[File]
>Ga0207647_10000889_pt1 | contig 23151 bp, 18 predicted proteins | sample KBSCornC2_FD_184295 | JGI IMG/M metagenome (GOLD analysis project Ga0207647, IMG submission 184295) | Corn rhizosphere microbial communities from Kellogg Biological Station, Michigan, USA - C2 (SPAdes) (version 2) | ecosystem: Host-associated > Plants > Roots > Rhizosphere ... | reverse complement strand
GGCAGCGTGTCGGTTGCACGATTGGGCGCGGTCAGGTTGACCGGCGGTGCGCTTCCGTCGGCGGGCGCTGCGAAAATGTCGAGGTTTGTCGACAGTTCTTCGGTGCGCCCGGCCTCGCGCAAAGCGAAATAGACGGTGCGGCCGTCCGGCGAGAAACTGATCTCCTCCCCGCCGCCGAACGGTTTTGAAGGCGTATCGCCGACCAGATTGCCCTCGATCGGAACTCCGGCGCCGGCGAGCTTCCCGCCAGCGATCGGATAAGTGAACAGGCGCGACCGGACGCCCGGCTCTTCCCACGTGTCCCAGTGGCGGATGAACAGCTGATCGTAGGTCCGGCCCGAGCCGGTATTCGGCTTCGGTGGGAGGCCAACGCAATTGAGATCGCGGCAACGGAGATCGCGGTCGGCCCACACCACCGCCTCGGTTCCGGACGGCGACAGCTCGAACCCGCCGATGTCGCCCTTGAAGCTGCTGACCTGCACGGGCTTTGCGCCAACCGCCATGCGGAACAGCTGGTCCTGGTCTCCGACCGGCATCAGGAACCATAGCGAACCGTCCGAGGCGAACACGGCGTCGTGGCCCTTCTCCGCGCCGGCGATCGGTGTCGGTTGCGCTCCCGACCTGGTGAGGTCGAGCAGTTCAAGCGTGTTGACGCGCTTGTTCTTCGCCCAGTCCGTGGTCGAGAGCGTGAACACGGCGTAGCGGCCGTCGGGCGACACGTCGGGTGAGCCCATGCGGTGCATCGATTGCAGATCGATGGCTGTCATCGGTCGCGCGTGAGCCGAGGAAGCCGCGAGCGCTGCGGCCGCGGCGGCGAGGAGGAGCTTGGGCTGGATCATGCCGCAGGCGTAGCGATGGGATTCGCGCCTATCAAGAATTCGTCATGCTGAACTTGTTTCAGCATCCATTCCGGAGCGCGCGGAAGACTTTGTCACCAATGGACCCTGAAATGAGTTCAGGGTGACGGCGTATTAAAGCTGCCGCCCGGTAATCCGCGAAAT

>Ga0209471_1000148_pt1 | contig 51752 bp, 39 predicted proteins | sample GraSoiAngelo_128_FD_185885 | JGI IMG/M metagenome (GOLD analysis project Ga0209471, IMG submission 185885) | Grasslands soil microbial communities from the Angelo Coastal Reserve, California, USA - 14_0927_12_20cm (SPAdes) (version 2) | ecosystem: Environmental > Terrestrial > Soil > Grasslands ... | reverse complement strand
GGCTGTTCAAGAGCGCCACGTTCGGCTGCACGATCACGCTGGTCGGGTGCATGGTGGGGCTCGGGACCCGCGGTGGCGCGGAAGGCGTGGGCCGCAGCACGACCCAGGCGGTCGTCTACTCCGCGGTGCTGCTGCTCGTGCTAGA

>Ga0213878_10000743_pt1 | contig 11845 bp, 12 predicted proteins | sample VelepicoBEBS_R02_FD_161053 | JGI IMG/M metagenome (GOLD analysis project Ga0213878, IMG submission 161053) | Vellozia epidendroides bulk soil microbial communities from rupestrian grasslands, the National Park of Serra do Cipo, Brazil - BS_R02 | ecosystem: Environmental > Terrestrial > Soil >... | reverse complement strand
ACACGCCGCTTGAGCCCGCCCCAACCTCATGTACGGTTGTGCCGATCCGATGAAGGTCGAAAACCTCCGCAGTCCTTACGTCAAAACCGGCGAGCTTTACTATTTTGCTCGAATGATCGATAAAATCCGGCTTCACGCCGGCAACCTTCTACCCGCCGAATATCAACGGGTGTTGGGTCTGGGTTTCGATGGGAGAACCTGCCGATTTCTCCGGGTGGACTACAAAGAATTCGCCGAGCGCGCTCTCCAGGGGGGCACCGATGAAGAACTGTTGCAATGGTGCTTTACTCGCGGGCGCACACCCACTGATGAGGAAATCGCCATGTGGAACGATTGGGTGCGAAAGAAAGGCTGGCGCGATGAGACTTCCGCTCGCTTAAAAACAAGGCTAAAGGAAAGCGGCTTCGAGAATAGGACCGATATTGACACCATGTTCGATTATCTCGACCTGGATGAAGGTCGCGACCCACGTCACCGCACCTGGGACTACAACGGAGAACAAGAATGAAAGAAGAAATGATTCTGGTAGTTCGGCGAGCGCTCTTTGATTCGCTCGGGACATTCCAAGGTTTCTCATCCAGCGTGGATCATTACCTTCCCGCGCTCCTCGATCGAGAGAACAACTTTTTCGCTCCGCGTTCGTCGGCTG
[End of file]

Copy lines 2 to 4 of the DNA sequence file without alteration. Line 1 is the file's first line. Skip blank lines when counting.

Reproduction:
GGCAGCGTGTCGGTTGCACGATTGGGCGCGGTCAGGTTGACCGGCGGTGCGCTTCCGTCGGCGGGCGCTGCGAAAATGTCGAGGTTTGTCGACAGTTCTTCGGTGCGCCCGGCCTCGCGCAAAGCGAAATAGACGGTGCGGCCGTCCGGCGAGAAACTGATCTCCTCCCCGCCGCCGAACGGTTTTGAAGGCGTATCGCCGACCAGATTGCCCTCGATCGGAACTCCGGCGCCGGCGAGCTTCCCGCCAGCGATCGGATAAGTGAACAGGCGCGACCGGACGCCCGGCTCTTCCCACGTGTCCCAGTGGCGGATGAACAGCTGATCGTAGGTCCGGCCCGAGCCGGTATTCGGCTTCGGTGGGAGGCCAACGCAATTGAGATCGCGGCAACGGAGATCGCGGTCGGCCCACACCACCGCCTCGGTTCCGGACGGCGACAGCTCGAACCCGCCGATGTCGCCCTTGAAGCTGCTGACCTGCACGGGCTTTGCGCCAACCGCCATGCGGAACAGCTGGTCCTGGTCTCCGACCGGCATCAGGAACCATAGCGAACCGTCCGAGGCGAACACGGCGTCGTGGCCCTTCTCCGCGCCGGCGATCGGTGTCGGTTGCGCTCCCGACCTGGTGAGGTCGAGCAGTTCAAGCGTGTTGACGCGCTTGTTCTTCGCCCAGTCCGTGGTCGAGAGCGTGAACACGGCGTAGCGGCCGTCGGGCGACACGTCGGGTGAGCCCATGCGGTGCATCGATTGCAGATCGATGGCTGTCATCGGTCGCGCGTGAGCCGAGGAAGCCGCGAGCGCTGCGGCCGCGGCGGCGAGGAGGAGCTTGGGCTGGATCATGCCGCAGGCGTAGCGATGGGATTCGCGCCTATCAAGAATTCGTCATGCTGAACTTGTTTCAGCATCCATTCCGGAGCGCGCGGAAGACTTTGTCACCAATGGACCCTGAAATGAGTTCAGGGTGACGGCGTATTAAAGCTGCCGCCCGGTAATCCGCGAAAT

>Ga0209471_1000148_pt1 | contig 51752 bp, 39 predicted proteins | sample GraSoiAngelo_128_FD_185885 | JGI IMG/M metagenome (GOLD analysis project Ga0209471, IMG submission 185885) | Grasslands soil microbial communities from the Angelo Coastal Reserve, California, USA - 14_0927_12_20cm (SPAdes) (version 2) | ecosystem: Environmental > Terrestrial > Soil > Grasslands ... | reverse complement strand
GGCTGTTCAAGAGCGCCACGTTCGGCTGCACGATCACGCTGGTCGGGTGCATGGTGGGGCTCGGGACCCGCGGTGGCGCGGAAGGCGTGGGCCGCAGCACGACCCAGGCGGTCGTCTACTCCGCGGTGCTGCTGCTCGTGCTAGA